On a side note, I use the word “fuck” and “shit” sometimes in this book. I use them as I might use them in conversation. They are such powerful words! I was afraid to use them because I want Oprah and Ellen to love this book so I can get on their book list or TV show. Wait, maybe Howard Stern will have me on his show? Just kidding. What I am finding is that simply writing a book with the intention to get published allows me to fantasize about being a famous author. It’s like holding a lottery ticket -- totally worth the buck. And, honestly, if this turns into a glorified memoir for my kids to read later in life, I’ll be good with that.

As I was saying, as I’m finding my writing voice, I find it effective to use those “bad words.” When I first started I didn’t, but then I said, “Fuck it, that’s how I speak so that’s my voice.” I Get To do that too!

The quotes at the beginning of each chapter were inspired by, or came directly from several journals I kept over the last 35 years. Some came from dozens of cassette tape “letters” I sent to my dad during my travels through Asia in the 1990’s. (I found them in the back of a drawer when going through the things in his house after he died in 2010.) Others are credited to someone specific. And, lastly, in cases where I don’t remember where I heard it but am sure I didn’t come up with it on my own, I credit Unknown.

Finally, at the end of each chapter I offer practical exercises using the The Get To Principle and the “Get To. Smile. Do it.” mantra I’ll introduce in Chapter 2. When you do the exercises, they will change your life by bringing you to great appreciation for the moment you’re living in. They’re really easy to do, but I know you may hesitate to do some of them. My advice is to jump .  . feel the fear and do them anyway. If you make the Get To Principle a part of your life and you see the small magical results as they germinate, you’ll understand why I’m urging you to take up the habits. You’ll want to make up some of your own, as well. The key is in noticing the small transformations that snowball into LARGE TRANSFORMATIONS.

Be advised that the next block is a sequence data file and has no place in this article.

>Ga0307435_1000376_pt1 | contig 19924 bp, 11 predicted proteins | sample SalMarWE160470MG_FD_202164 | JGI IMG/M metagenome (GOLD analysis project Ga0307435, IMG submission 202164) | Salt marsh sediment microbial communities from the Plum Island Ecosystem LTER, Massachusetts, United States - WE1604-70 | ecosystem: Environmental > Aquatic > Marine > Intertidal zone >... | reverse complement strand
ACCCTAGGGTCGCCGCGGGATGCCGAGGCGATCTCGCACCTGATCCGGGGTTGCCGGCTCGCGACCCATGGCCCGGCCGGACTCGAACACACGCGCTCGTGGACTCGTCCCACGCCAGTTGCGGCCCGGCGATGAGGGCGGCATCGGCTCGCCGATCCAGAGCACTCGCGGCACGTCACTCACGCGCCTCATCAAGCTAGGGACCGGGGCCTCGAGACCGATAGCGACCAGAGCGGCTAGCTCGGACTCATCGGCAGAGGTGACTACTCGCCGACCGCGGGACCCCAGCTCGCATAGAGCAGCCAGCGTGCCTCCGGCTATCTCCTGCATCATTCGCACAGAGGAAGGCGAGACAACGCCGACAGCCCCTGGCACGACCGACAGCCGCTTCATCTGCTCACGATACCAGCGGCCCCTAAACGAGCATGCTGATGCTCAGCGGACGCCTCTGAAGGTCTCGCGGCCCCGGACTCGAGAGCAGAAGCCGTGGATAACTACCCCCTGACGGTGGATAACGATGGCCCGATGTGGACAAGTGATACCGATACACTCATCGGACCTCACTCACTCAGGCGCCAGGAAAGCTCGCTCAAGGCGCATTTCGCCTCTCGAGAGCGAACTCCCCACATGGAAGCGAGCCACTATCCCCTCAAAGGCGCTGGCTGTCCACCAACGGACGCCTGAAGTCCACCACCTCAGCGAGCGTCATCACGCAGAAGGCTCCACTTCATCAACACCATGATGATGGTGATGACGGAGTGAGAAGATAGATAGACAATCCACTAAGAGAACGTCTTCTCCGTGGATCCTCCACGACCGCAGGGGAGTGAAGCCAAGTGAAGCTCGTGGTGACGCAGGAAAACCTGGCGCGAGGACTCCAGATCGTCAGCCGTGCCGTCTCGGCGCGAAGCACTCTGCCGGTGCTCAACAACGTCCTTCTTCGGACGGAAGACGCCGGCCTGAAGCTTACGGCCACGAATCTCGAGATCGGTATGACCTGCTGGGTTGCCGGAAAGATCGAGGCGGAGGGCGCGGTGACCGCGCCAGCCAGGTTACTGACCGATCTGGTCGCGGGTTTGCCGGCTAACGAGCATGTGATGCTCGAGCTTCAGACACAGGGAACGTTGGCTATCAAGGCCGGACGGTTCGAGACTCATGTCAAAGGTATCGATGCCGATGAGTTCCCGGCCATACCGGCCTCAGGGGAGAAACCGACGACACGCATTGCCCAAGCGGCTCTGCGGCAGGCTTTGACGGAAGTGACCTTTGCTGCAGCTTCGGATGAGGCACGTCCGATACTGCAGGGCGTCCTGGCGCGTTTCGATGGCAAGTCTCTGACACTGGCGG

Let me give you an example of how it works. The other day I woke up at 1 a.m. with a stomach ache. I knew what it meant because both of my young kids had spent the previous several days puking their guts out (sorry, but there’s not a prettier way to say that!), and I knew it was my turn. And by 2 a.m., I was on the bathroom floor with a bucket next to me. I will save you the details on that. When I emerged at 4 A.M., my wife asked how I was (she couldn’t sleep through the noise), and I smiled and said, “I Got To do that.” I was in awe of the human body, for one, and for two, I have a heated toilet seat and was about to crawl into a bed with the softest of down comforters. In short, I was grateful for what I Get To have and in awe of the magic I Get To call life, including the maladies of the body. That’s the Get To journey! Welcome aboard.  

 

Chapter 1  Get To Joy and suffer

There are billions upon billions of kindnesses, acts of love and compassion, and feelings of joy happening on the planet every second.

. . .